When the term language is brought up or discussed, it is often thought of in terms of words and oratory sounds that convey messages between individuals. There is, however, an important language that does not rely on this verbal communication but rather on the motorized skills needed to convey a message. Known as sign language, this nonverbal approach to sharing is as equally beneficial and important to the global landscape as a verbal sharing in sharing information.
What Is It?
In its most basic definition, sign language is the use of actions and movements, usually of the hands and face, which convey words, messages, and thoughts. It is a language or means of communication that relies primarily on the movement and motor skills of the body to translate what would more conventionally be done through verbalization. As equally important to sign language as the movements of the body are is the visual centers as well. Sign language relies on the use of movement by an individual who is demonstrating their actions or language as another individual watches or looks at them. In this way, then, sign language is a language that relies on the motorized actions of the body and the sense of sight as well.
Who Uses It?
Sign language is a means of communication that is most often used by the deaf or the hearing impaired as a means of communication. Because verbal communication in the spoken word relies heavily on the use of hearing due to the need for mimicry, those that struggle with hearing issues can find verbalization of words and thoughts in the traditional sense as more difficult than those without any hearing difficulties. For that reason, the use of sign language can open a world of communication that is simply not possible with the spoken language alone. Further, those who struggle with communication disorders that may physically, emotionally, or cognitively prevent them from using a verbal pattern to convey thought and meaning find great benefit in the use of sign language. This includes children who have not fully developed the language of their brains as well.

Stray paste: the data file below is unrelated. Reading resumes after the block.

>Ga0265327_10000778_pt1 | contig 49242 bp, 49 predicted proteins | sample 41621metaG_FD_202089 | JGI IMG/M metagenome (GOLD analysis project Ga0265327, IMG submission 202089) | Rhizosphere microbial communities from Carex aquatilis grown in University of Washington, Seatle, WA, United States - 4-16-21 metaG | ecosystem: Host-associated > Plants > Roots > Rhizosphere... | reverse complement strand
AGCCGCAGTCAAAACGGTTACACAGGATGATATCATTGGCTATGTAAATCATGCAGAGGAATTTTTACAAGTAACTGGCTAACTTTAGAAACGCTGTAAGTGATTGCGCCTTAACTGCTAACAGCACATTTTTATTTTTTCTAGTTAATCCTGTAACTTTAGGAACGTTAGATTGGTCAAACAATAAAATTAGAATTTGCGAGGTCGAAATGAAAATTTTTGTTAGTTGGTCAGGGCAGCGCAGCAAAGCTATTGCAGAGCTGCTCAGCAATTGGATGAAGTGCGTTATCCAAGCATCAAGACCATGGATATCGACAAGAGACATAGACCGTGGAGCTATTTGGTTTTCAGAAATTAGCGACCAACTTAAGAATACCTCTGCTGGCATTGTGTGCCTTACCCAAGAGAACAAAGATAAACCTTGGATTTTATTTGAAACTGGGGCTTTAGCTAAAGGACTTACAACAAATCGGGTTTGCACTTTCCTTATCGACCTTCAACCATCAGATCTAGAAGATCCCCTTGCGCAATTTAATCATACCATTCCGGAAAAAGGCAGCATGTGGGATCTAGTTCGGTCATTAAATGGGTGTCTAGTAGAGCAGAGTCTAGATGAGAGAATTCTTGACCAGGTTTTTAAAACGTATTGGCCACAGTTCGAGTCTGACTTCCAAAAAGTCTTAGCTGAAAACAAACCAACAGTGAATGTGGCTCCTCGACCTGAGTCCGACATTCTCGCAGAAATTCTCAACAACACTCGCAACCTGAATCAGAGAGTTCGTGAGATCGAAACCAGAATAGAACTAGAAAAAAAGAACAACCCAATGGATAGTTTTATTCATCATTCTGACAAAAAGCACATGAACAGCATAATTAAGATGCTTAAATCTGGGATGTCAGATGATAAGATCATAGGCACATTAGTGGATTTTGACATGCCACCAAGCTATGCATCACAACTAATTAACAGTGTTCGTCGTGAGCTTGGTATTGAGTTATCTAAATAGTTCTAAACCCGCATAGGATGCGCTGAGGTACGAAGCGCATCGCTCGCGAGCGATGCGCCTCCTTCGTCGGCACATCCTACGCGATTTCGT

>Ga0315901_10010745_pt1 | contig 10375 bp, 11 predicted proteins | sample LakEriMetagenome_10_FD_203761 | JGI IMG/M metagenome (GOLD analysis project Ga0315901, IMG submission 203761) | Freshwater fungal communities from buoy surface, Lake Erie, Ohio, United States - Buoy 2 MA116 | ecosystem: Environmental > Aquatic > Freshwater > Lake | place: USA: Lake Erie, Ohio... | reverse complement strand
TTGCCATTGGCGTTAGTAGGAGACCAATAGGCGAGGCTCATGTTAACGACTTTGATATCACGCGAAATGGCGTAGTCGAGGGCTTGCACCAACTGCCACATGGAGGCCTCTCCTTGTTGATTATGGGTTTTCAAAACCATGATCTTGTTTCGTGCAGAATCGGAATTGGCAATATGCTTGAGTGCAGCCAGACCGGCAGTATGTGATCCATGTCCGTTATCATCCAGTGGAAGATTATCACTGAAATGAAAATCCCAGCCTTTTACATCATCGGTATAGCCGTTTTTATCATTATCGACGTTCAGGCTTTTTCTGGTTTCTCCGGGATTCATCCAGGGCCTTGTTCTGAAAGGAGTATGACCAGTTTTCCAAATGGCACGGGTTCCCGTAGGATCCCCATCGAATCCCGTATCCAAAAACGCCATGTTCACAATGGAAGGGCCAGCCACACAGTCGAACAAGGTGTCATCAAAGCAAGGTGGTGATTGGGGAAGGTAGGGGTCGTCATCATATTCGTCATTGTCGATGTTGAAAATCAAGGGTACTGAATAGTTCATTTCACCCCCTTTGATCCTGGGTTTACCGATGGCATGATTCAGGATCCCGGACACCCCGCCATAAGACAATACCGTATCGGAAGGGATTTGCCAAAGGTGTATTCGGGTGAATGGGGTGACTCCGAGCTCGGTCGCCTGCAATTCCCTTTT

Much like the spoken word, sign language is not universal. There is not one set of sign language movements and actions that are used across all regions of the world. Instead, there can be regional and geographic boundaries in which this language is bound. There are roughly seven known sign language types in the world, including signed English, finger spelling, and American Sign Language. These, however, are not the only types. Many times less formal sign language genres will develop within a single family group or among specific individuals. For that reason, there are often these unrecognized or undetected types of sign language that are not largely known or understood but still considered a means of communication and, ultimately, language.
Sign language is not as widely taught or embraced, arguably, in the traditional school or education systems. Instead, it is often at the post-secondary level of educational growth that a student will first be able to access a class or course that teaches this language. There are, however, specialized schools in most modern countries and more westernized systems of learning that offer individuals that require sign language for successful communication and organizations that will provide the instruction necessary to begin understanding.